I posted a friendly challenge before the season for birders to attend as many CBCs as possible and see how close they can come to the CBC in Matagorda County.
I gave it a shot and attended 12 CBCs with most within 110 miles of the Matagorda County CBC. I kept them close to not greatly go outside of ecoregion of Matagorda County.
I am sort of numb from getting up around 3 most mornings and driving roughly 100 miles to a count. Also feeling kind of strange just sitting at the desk watching feeders rather than being outside doing something.
Matagorda County produced 237 species during one day with the help of 123 birders during 352 party hours. The CBC is made up of 12 sections with each reporting their daily tally. In comparison I attended 12 counts with help most days from others in my party and managed to tally 215 species with 108 party-hours. Somewhat less productive than David Sarkozi's 2.7 species per party-hour. Our efforts, I suspect, were not designed to maximize species diversity but to help the compiler in the best manner possible to achieve their goals. I had Great assignments on some days where I was able to travel across most of the count circle and other days I was more focused on smaller areas. My daily production ranged from 45 species on the Kenedy County CBC to 135 on both the Matagorda and Guadalupe River Delta CBCs.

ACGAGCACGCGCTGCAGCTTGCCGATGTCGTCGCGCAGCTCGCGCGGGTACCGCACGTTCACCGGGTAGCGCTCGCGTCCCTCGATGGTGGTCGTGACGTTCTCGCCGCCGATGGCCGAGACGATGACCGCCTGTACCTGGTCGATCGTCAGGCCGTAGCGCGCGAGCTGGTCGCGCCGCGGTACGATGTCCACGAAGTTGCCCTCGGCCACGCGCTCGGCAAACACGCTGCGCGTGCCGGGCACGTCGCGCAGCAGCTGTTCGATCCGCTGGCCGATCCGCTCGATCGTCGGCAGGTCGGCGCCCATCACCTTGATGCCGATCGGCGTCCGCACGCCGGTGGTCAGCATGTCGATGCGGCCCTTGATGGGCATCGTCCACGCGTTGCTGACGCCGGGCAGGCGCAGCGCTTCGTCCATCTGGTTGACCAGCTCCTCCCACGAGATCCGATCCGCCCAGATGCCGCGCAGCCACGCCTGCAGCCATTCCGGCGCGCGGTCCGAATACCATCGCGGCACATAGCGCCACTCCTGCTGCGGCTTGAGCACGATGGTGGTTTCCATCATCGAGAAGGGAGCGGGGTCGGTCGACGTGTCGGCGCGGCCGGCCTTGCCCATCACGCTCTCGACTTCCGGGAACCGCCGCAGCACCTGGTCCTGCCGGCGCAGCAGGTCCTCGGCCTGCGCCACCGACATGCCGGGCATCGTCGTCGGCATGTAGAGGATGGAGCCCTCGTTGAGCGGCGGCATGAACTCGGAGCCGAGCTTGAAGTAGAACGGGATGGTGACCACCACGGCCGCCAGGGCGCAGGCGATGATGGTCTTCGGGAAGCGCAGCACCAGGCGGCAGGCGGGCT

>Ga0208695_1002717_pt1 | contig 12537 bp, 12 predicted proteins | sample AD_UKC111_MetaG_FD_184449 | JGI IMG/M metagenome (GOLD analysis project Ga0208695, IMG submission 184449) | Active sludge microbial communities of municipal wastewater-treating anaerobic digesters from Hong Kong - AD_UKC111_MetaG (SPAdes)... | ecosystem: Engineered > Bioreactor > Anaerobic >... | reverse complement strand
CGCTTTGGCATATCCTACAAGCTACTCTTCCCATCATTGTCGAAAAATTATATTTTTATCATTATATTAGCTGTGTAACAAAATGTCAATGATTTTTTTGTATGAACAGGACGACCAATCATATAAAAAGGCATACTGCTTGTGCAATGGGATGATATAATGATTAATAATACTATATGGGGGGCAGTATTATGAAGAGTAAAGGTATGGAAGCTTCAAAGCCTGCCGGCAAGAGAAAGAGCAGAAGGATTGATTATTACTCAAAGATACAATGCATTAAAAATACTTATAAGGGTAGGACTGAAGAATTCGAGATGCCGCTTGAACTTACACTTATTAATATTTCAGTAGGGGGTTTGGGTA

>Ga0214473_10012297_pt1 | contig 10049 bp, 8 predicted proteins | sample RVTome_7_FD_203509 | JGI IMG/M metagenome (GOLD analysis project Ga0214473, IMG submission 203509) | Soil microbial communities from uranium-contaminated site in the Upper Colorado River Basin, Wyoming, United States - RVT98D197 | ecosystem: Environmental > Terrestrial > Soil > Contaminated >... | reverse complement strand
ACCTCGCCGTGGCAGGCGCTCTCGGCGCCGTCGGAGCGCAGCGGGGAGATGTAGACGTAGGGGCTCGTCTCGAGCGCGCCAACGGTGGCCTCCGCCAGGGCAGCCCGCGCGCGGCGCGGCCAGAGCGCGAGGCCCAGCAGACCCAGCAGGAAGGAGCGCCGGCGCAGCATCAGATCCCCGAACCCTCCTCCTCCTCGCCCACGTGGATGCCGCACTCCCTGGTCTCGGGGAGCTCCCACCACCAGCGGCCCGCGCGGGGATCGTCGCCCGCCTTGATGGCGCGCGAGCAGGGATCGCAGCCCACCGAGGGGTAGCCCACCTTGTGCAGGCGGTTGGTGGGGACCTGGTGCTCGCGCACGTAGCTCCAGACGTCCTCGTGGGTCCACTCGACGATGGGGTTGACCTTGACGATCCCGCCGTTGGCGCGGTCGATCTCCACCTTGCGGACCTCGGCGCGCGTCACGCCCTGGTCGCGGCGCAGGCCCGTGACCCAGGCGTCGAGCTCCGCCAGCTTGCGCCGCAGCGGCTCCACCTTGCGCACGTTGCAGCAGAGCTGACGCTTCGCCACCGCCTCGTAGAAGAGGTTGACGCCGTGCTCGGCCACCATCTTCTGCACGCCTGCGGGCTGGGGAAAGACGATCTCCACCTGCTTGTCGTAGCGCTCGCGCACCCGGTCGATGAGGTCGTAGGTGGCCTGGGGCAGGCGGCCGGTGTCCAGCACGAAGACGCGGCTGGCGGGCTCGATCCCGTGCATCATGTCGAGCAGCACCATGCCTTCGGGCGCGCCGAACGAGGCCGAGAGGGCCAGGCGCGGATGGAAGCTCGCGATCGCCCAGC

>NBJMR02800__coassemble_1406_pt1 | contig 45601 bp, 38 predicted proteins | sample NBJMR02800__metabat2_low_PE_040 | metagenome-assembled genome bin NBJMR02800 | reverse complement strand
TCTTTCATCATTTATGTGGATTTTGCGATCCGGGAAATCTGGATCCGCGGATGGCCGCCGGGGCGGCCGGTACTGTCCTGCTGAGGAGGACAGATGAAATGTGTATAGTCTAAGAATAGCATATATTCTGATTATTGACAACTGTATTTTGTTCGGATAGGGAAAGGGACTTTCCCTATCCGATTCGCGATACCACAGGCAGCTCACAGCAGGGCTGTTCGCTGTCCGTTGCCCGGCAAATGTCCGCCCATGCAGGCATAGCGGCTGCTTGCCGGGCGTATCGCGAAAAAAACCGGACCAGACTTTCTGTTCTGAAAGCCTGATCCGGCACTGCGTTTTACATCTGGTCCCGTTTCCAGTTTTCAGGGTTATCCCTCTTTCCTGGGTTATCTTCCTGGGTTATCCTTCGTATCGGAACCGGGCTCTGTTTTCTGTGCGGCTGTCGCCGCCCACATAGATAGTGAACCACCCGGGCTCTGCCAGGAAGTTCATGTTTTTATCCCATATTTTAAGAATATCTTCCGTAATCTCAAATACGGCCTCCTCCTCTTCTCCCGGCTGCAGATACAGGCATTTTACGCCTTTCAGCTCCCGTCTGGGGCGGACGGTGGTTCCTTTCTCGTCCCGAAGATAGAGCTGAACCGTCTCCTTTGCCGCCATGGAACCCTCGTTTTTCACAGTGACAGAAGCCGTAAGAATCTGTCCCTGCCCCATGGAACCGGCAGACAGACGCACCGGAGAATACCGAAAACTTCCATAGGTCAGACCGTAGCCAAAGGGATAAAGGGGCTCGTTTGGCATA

The quest was fun and increasingly points out to me how diverse the Texas coastal CBCs are.
I often wonder how did Matagorda County report 250 species in 2005 and can this be duplicated again. In planning to try to achieve this high species level you are hoping for about 10 irregularly occurring species which can be obtained on most years. However, the factor which gets the high species tally is finding almost all of the "regularly" occurring species. This requires planning, skill and some luck. Mad Island missed 25 species this year that had occurred with some regularity. Something to think about.